Discussion in 'Fettling Forum' started by jr, Mar 17, 2005.
Alcohol can damage the MSR fuel bottle.
No - ignition is just faster - hard to explain but the flames are much bigger much faster… with a bit of a “woomph” sound to it.
In a gasoline (white gas) stove, adding a bit of kerosene should just result in some yellow flame tips. They are designed to handle the risks of gasoline.
As far as I know, the concern is with running gasoline in a kerosene stove. Not something I will be trying as I can see no benefit and a lot of risk. Preheating is required regardless…
I've tried kooky mixes of white gas, charcoal lighter fluid (= heavy naphtha, not kerosene!), kerosene and alcohol with good results:
Charcoal Lighter Fluid as an alternative fuel
Stoves that don't burn kerosene too cleanly get "improved" by a bit of white gas and alcohol. All of my stoves survived so far and I've even gotten some stoves that don't burn kerosene like the Soto Muka Stormbreaker to burn mixes with some amount of kerosene in them but not the majority content of the mix. The key aspect is that with fuels "lighter" than kerosene the stove needs less air so the jet has to be changed over and this is especially true with alcohol. The other aspect is for stoves that don't normally burn kerosene the generator has to get hot enough to sustain combustion for mixes with kerosene and alcohol in them.
Yes, I agree, even with the primus fuel bottle which has its inside lacquered, cannot have a 100% guarantee. I also concern about alcohol damaging the fuel line, as I've experimented with alcohol that can damage rubber and free BPA plastic in 1 year of storage time.
Yes, cannot be more agree to that.
Yes, I haven't had Coleman nor Soto Muka. I saw that the priming was faster than MSR Whisperlite. But yes, white gas is easier to ignite than kerosene.
Interestingly, I was going to ask this very question. This was based on two things, firstly the original Op.111t was sold as dual fuel although the jets probably changed when the 111b came out. Secondly, when I had a first model diesel Isuzu Trooper the manual recommended mixing petrol/gasoline with the diesel for cold weather starting, I can't remember the mix though. So surely there must be a mix that allows easier cold weather starting of kerosene stoves. Since diesel Redex is very much naptha surely even a percentage of that in kerosene might be effective. Just a thought.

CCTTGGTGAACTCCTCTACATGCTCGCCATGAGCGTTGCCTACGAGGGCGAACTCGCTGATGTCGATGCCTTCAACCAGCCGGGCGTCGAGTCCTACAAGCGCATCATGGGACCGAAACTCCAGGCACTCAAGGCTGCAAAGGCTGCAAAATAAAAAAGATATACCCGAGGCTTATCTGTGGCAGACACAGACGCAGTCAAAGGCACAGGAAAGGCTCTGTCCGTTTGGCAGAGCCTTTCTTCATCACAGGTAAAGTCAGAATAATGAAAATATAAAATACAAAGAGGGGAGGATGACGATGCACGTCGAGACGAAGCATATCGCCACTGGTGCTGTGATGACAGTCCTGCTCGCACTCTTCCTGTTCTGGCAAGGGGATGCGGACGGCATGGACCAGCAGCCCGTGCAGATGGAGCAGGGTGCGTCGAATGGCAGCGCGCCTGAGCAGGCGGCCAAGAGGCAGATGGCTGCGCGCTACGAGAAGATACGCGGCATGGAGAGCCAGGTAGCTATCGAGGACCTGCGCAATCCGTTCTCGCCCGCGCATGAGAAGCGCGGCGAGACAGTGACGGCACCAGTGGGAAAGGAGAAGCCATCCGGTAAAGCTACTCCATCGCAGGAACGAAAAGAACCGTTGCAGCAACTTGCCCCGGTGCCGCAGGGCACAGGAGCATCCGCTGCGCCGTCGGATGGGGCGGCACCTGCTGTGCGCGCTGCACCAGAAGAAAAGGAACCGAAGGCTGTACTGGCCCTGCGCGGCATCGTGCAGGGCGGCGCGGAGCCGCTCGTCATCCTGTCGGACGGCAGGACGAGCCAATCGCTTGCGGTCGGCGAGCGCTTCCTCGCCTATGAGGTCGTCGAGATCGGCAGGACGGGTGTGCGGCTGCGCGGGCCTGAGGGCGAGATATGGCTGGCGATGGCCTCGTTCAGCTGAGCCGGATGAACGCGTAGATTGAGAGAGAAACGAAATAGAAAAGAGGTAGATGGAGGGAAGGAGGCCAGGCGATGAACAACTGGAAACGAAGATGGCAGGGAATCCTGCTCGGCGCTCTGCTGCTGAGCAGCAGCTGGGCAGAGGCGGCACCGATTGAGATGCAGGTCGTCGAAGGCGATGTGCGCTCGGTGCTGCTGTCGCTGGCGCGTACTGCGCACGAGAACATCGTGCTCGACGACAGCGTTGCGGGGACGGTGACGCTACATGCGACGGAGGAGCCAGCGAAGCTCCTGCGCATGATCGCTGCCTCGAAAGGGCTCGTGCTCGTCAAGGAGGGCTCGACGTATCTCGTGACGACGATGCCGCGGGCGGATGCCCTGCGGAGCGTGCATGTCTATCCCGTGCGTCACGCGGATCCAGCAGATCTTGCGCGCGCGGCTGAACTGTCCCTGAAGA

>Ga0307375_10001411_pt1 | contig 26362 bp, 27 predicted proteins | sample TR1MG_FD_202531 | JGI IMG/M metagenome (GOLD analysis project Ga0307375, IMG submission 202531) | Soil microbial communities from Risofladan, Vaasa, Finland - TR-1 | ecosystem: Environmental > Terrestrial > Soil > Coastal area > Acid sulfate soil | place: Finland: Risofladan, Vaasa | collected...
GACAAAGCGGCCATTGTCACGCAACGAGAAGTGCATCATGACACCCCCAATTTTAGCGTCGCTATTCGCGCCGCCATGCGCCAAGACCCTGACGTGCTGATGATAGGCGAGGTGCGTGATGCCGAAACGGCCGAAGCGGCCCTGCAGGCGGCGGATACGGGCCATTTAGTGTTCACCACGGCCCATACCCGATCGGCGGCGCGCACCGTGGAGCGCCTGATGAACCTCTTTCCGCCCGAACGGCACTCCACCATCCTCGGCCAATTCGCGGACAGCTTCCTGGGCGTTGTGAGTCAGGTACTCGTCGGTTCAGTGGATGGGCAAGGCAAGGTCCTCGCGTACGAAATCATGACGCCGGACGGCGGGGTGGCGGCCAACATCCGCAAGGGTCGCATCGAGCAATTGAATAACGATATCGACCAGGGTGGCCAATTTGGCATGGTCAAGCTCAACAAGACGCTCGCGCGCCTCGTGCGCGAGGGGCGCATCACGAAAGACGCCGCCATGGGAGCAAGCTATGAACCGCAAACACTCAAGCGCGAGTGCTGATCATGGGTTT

I've put Coleman with kero in keroburner brassies in cold weather, but not more than about 15%.
I have added 10% Coleman fuel to alcohol for more ooomph.
I've accidentally done around 20% Coleman (shellite/naphtha) in alcohol ... with far too much ooomph!! I don't think I'd recommend it, but it didn't fireball.
I have burned up to 25% Coleman gas in kerosene in a Coleman 550b with kero generator. Since this stove and generator will safely and easily burn 100% Coleman gas there is no danger in burning any mix of the two you desire. I have also burned the same mix in a Coleman 639C lantern that I thought was occasionally sooting up too much. I decided that that particular lantern liked a bit more pressure than my other identical lantern and I abandoned using the mix. I am not using a mix in anything at the present time.
Dear Mr. @BradB ,
May I ask the result of this?
I don't know well but only can expect the reason why - maybe Gasoline takes too much Latent heat so the remained heat is not enough to vapore Kero?
Hope to know the reason why, it's good for my knowledge
With the 550B stove, at one point it was not burning kerosene that well. I attempted to rectify that by trying the 25/75 gas/kero mix. If I remember, the actual problem with the stove was a faulty check valve. However, with 550 generators impossible to clean or replace, I no longer burn kero in those stoves. With the 639 lantern, it burned the mix just fine. But I also learned the lantern would behave properly if I pumped it up a bit more often, at least once per hour. On lower pressure it was causing the mantle to turn dark with soot. With higher pressure it seems okay burning 100% kerosene.
I've also a 639C with the 3rd party manometer, brand SMC.
I don't know it's accuracy - in case it's correct, above than around 0.15 MPa is required for the best light.
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